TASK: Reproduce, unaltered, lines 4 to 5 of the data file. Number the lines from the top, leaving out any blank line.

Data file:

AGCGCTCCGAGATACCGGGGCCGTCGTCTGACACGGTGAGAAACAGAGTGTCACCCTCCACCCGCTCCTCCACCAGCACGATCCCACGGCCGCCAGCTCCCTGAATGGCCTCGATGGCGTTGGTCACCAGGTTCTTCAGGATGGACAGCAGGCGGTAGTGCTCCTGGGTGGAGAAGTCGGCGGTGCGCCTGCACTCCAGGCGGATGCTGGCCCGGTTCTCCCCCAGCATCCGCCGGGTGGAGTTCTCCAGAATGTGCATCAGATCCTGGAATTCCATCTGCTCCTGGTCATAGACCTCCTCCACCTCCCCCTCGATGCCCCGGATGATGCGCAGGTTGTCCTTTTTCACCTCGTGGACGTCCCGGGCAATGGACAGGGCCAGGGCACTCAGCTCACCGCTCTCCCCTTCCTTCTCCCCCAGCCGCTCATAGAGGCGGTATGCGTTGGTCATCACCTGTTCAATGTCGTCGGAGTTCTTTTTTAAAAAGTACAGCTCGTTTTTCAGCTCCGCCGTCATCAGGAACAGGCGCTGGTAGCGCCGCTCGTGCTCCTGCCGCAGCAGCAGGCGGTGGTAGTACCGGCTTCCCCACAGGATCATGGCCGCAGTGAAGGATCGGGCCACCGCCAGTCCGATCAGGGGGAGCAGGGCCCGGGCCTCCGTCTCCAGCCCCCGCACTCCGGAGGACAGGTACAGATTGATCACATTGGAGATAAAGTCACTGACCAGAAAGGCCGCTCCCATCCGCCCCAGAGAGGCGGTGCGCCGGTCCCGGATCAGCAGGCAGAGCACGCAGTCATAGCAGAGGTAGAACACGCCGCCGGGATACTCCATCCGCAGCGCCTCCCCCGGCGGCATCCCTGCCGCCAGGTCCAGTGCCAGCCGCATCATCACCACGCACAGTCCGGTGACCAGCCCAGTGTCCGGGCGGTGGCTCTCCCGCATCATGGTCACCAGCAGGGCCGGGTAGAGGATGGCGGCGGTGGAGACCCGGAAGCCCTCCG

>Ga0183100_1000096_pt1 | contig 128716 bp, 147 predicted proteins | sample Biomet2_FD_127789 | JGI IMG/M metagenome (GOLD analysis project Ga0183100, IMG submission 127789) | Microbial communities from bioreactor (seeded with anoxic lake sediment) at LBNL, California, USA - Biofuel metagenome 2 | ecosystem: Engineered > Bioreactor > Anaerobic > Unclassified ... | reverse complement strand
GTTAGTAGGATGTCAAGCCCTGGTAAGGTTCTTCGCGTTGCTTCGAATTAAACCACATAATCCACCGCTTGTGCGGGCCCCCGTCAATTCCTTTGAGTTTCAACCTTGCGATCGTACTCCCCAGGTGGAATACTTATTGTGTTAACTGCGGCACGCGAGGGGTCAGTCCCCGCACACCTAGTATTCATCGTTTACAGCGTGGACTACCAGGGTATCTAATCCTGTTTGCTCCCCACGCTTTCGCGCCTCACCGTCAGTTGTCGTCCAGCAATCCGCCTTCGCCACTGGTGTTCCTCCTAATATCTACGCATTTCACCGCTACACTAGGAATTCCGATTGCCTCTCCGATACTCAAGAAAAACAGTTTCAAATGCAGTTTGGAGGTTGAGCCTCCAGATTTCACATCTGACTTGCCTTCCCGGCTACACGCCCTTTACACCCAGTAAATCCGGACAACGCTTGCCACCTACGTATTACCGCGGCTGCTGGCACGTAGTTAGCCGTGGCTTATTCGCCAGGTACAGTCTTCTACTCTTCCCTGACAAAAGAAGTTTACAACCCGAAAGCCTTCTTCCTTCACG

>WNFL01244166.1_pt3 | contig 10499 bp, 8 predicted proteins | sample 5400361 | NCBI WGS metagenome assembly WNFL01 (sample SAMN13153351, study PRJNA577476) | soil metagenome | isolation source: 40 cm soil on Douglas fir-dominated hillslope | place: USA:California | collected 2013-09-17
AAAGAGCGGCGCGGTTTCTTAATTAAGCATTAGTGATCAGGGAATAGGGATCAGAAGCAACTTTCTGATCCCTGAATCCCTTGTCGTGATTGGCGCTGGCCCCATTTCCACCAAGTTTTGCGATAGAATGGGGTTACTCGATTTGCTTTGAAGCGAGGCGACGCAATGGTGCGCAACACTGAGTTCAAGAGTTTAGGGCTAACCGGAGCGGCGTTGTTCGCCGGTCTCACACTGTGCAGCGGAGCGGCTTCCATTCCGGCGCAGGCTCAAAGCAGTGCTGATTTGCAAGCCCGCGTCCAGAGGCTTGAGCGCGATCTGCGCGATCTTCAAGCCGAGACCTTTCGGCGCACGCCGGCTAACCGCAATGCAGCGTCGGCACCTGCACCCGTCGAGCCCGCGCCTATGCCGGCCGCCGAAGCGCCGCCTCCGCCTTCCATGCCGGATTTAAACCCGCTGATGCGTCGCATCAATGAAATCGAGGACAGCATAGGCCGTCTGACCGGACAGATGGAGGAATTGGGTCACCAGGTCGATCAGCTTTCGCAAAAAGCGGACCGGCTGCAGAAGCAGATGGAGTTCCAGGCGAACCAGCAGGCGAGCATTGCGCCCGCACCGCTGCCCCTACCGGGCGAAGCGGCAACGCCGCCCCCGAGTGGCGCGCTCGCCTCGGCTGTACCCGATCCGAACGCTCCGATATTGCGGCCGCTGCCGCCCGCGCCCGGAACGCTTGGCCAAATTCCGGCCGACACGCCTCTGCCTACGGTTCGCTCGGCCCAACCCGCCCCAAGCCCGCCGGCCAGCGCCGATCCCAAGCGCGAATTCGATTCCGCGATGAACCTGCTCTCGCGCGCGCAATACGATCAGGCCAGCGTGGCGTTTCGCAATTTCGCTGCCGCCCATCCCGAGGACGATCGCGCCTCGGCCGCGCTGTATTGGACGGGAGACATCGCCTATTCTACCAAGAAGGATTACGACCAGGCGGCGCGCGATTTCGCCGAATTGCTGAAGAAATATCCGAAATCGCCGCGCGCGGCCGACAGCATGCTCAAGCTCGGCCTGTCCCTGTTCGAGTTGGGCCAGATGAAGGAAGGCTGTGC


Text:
>WNFL01244166.1_pt3 | contig 10499 bp, 8 predicted proteins | sample 5400361 | NCBI WGS metagenome assembly WNFL01 (sample SAMN13153351, study PRJNA577476) | soil metagenome | isolation source: 40 cm soil on Douglas fir-dominated hillslope | place: USA:California | collected 2013-09-17
AAAGAGCGGCGCGGTTTCTTAATTAAGCATTAGTGATCAGGGAATAGGGATCAGAAGCAACTTTCTGATCCCTGAATCCCTTGTCGTGATTGGCGCTGGCCCCATTTCCACCAAGTTTTGCGATAGAATGGGGTTACTCGATTTGCTTTGAAGCGAGGCGACGCAATGGTGCGCAACACTGAGTTCAAGAGTTTAGGGCTAACCGGAGCGGCGTTGTTCGCCGGTCTCACACTGTGCAGCGGAGCGGCTTCCATTCCGGCGCAGGCTCAAAGCAGTGCTGATTTGCAAGCCCGCGTCCAGAGGCTTGAGCGCGATCTGCGCGATCTTCAAGCCGAGACCTTTCGGCGCACGCCGGCTAACCGCAATGCAGCGTCGGCACCTGCACCCGTCGAGCCCGCGCCTATGCCGGCCGCCGAAGCGCCGCCTCCGCCTTCCATGCCGGATTTAAACCCGCTGATGCGTCGCATCAATGAAATCGAGGACAGCATAGGCCGTCTGACCGGACAGATGGAGGAATTGGGTCACCAGGTCGATCAGCTTTCGCAAAAAGCGGACCGGCTGCAGAAGCAGATGGAGTTCCAGGCGAACCAGCAGGCGAGCATTGCGCCCGCACCGCTGCCCCTACCGGGCGAAGCGGCAACGCCGCCCCCGAGTGGCGCGCTCGCCTCGGCTGTACCCGATCCGAACGCTCCGATATTGCGGCCGCTGCCGCCCGCGCCCGGAACGCTTGGCCAAATTCCGGCCGACACGCCTCTGCCTACGGTTCGCTCGGCCCAACCCGCCCCAAGCCCGCCGGCCAGCGCCGATCCCAAGCGCGAATTCGATTCCGCGATGAACCTGCTCTCGCGCGCGCAATACGATCAGGCCAGCGTGGCGTTTCGCAATTTCGCTGCCGCCCATCCCGAGGACGATCGCGCCTCGGCCGCGCTGTATTGGACGGGAGACATCGCCTATTCTACCAAGAAGGATTACGACCAGGCGGCGCGCGATTTCGCCGAATTGCTGAAGAAATATCCGAAATCGCCGCGCGCGGCCGACAGCATGCTCAAGCTCGGCCTGTCCCTGTTCGAGTTGGGCCAGATGAAGGAAGGCTGTGC